Photo journalist, Peter Marshall, reports the 16th ‘Stay Put’ Sewol silent protest in London
Photos from 16th ‘Stay Put’ Sewol silent protest in London on 15 August 2015.
This month, we were joined by a family member of one of student victims. He was heartened by the number of non-Koreans who knew about the disaster and many willingly sign the petition demanding the truth.
4 August 2015
The South Korean government has signed a deal with a Chinese consortium to raise the wreckage of the Sewol ferry.
The ferry sank in April 2014, killing 304 people – most of them children.
The remains of nine people are yet to be recovered and their families campaigned for the ship to be raised.
The captain and several crew members have been given jail terms for failing to protect passengers, as was the captain of a coast guard vessel involved in the botched rescue effort.
The passengers included 325 pupils aged between 16 and 17 from who were on a school trip to the holiday island of Jeju when the ferry sank.
The wreckage will be salvaged by a consortium led by Shanghai Salvage. It will be raised by next July at a cost of $73m (£47m).
To recover any bodies remaining within the ship, engineers will enclose the wreck in two sets of netting so that the complete contents will rise with the vessel, the BBC’s Evans in Seoul reports.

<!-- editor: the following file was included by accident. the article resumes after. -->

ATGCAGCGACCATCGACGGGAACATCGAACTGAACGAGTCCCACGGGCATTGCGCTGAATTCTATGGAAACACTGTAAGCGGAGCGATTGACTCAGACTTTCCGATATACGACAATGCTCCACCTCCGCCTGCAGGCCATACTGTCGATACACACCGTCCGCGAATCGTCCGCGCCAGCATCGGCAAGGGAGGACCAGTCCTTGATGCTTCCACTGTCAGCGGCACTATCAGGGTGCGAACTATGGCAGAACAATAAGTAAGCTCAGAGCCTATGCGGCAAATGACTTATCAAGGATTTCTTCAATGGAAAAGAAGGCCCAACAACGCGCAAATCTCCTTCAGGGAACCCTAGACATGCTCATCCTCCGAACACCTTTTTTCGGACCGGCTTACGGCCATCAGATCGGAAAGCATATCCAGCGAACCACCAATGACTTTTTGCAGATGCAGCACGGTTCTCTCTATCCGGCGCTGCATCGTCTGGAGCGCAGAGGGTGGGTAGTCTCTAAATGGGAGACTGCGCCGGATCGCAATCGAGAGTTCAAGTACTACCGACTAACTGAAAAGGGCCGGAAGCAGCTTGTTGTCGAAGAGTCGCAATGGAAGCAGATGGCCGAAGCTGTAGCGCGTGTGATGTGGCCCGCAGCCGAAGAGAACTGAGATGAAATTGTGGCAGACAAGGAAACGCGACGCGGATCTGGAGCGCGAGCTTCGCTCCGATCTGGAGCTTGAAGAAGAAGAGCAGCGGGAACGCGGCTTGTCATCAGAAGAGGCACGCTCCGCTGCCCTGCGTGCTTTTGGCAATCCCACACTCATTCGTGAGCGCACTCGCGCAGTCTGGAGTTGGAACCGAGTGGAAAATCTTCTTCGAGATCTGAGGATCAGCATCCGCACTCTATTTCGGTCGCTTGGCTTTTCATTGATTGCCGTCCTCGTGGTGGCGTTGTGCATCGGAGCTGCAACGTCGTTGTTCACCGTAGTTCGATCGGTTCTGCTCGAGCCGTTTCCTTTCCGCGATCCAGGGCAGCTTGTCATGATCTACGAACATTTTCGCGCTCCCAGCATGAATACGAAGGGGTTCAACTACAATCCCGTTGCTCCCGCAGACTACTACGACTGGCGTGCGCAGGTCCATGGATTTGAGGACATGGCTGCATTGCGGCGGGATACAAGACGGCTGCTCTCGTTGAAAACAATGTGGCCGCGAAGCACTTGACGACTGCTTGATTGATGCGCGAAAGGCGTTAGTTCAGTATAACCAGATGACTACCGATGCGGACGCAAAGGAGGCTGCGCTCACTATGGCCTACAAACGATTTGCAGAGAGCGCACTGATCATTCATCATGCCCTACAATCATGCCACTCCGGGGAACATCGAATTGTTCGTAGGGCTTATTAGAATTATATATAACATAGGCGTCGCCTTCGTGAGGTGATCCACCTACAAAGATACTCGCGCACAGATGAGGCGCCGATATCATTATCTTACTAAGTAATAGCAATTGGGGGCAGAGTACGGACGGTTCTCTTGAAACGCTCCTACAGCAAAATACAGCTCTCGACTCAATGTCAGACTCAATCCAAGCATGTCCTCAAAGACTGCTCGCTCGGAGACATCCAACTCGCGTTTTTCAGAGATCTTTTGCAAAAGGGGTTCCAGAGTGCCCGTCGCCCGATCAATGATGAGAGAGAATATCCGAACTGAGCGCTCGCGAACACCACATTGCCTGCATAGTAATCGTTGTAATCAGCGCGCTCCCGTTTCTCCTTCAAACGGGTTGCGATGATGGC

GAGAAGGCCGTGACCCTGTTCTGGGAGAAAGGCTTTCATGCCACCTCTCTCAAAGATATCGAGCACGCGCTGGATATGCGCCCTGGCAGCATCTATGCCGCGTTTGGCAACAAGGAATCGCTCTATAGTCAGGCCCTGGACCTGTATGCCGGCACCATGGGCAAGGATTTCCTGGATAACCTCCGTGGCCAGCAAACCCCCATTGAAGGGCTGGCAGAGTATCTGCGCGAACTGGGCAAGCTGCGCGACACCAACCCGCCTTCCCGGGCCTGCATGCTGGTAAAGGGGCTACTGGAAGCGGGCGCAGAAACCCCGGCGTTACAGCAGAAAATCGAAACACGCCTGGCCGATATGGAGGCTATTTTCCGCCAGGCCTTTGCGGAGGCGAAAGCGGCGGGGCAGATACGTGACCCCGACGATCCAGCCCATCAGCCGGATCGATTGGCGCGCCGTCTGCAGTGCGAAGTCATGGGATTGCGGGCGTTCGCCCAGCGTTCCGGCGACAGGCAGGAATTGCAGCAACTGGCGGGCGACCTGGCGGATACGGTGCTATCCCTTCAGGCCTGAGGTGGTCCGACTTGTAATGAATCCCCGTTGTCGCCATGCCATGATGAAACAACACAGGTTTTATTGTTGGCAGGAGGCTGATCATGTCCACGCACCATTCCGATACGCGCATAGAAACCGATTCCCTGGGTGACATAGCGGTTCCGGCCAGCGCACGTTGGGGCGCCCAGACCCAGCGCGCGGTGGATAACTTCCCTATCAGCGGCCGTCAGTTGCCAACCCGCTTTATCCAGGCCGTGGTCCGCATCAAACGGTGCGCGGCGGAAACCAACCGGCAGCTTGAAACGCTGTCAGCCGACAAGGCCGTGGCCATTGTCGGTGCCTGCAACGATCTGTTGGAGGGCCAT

It will be the grisliest of tasks but also one of much political sensitivity, he adds.
In April South Korean President Park Guen-hye promised the vessel would be raised at the earliest opportunity amid intense public criticism of the government.
Investigators have said the ferry sank after an inexperienced crew member made too fast a turn. The combination of an illegal redesign and overload meant the ship was unstable.
The owner of ferry operator Chonghaejin Marine Co, Yoo Byung-eun, disappeared after the disaster and was eventually found dead.
The ferry sank in waters between 37 and 43 metres (121 and 141 feet) deep.
While salvage operations have been undertaken in deeper seas, the site of the Sewol is a channel subject to notoriously dangerous currents and heavy surface winds.
Two divers died searching for bodies inside the vessel last year.
The South Korean Government has awarded a KRW85.1bn ($73m) contract to China’s state-run Shanghai Salvage-led consortium to raise the Sewol ferry that sank off the country’s southern coast last year.
The 146m-long ferry capsized on 16 April 2014, as it took a journey from Incheon in the north-west to the southern island of Jeju, killing more than 300 people.
Last month, Korea’s Ministry of Oceans and Fisheries selected the consortium to raise the 6,825t ferry.
Korean Ministry official Yeon Yeong-jin was quoted by Associate Press as saying: “Since the typhoon season usually comes around late July or August, we think it would be best to deploy all equipment and personnel before that period to give ourselves the best shot.”
Shanghai Salvage was involved in the lifting of the Eastern Star’s cruise ship that capsized in China’s Yangtze River in June.
The Sewol ferry currently lies 40m on the sea bed, preliminary research at the area is expected to start this month prior to the recovery works.
The salvage operation is expected to be completed by July next year.
Sewol was carrying 477 people at the time of the incident, including 338 students and teachers from the Danwon High School in Ansan, Seoul.
Later, a Korean court sentenced the captain of Sewol, Lee Joon-seok, to 36 years in prison after a court found him guilty of negligence.